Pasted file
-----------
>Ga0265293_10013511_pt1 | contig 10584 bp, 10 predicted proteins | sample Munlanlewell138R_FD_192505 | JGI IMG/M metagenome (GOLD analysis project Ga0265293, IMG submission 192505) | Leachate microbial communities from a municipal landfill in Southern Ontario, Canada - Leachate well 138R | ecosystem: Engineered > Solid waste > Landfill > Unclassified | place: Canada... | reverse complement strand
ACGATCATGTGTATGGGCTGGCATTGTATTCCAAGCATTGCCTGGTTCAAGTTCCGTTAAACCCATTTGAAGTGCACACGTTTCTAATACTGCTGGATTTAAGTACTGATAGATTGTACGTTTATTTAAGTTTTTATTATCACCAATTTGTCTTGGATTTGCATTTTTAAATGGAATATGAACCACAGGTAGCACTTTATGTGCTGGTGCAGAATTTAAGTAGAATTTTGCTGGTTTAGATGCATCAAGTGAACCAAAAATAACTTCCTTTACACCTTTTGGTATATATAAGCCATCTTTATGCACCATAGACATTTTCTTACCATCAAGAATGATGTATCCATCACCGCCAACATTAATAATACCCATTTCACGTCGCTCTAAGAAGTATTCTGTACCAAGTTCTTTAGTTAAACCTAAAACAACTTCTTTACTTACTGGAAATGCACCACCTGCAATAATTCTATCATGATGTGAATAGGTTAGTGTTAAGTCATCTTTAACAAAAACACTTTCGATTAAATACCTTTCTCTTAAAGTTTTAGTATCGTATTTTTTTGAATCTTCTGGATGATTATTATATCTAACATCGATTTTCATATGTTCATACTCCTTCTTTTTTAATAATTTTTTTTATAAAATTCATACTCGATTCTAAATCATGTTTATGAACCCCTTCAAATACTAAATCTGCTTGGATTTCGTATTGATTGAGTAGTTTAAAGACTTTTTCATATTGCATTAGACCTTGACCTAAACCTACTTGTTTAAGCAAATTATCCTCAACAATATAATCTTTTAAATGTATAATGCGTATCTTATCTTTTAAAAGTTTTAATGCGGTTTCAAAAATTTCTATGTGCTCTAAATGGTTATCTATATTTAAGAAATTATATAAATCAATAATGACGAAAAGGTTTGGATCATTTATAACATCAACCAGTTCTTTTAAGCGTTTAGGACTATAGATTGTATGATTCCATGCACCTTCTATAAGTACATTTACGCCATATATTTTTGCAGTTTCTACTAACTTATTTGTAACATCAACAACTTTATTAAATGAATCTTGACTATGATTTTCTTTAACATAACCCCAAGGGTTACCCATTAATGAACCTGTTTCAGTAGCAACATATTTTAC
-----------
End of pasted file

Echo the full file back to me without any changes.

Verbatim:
>Ga0265293_10013511_pt1 | contig 10584 bp, 10 predicted proteins | sample Munlanlewell138R_FD_192505 | JGI IMG/M metagenome (GOLD analysis project Ga0265293, IMG submission 192505) | Leachate microbial communities from a municipal landfill in Southern Ontario, Canada - Leachate well 138R | ecosystem: Engineered > Solid waste > Landfill > Unclassified | place: Canada... | reverse complement strand
ACGATCATGTGTATGGGCTGGCATTGTATTCCAAGCATTGCCTGGTTCAAGTTCCGTTAAACCCATTTGAAGTGCACACGTTTCTAATACTGCTGGATTTAAGTACTGATAGATTGTACGTTTATTTAAGTTTTTATTATCACCAATTTGTCTTGGATTTGCATTTTTAAATGGAATATGAACCACAGGTAGCACTTTATGTGCTGGTGCAGAATTTAAGTAGAATTTTGCTGGTTTAGATGCATCAAGTGAACCAAAAATAACTTCCTTTACACCTTTTGGTATATATAAGCCATCTTTATGCACCATAGACATTTTCTTACCATCAAGAATGATGTATCCATCACCGCCAACATTAATAATACCCATTTCACGTCGCTCTAAGAAGTATTCTGTACCAAGTTCTTTAGTTAAACCTAAAACAACTTCTTTACTTACTGGAAATGCACCACCTGCAATAATTCTATCATGATGTGAATAGGTTAGTGTTAAGTCATCTTTAACAAAAACACTTTCGATTAAATACCTTTCTCTTAAAGTTTTAGTATCGTATTTTTTTGAATCTTCTGGATGATTATTATATCTAACATCGATTTTCATATGTTCATACTCCTTCTTTTTTAATAATTTTTTTTATAAAATTCATACTCGATTCTAAATCATGTTTATGAACCCCTTCAAATACTAAATCTGCTTGGATTTCGTATTGATTGAGTAGTTTAAAGACTTTTTCATATTGCATTAGACCTTGACCTAAACCTACTTGTTTAAGCAAATTATCCTCAACAATATAATCTTTTAAATGTATAATGCGTATCTTATCTTTTAAAAGTTTTAATGCGGTTTCAAAAATTTCTATGTGCTCTAAATGGTTATCTATATTTAAGAAATTATATAAATCAATAATGACGAAAAGGTTTGGATCATTTATAACATCAACCAGTTCTTTTAAGCGTTTAGGACTATAGATTGTATGATTCCATGCACCTTCTATAAGTACATTTACGCCATATATTTTTGCAGTTTCTACTAACTTATTTGTAACATCAACAACTTTATTAAATGAATCTTGACTATGATTTTCTTTAACATAACCCCAAGGGTTACCCATTAATGAACCTGTTTCAGTAGCAACATATTTTAC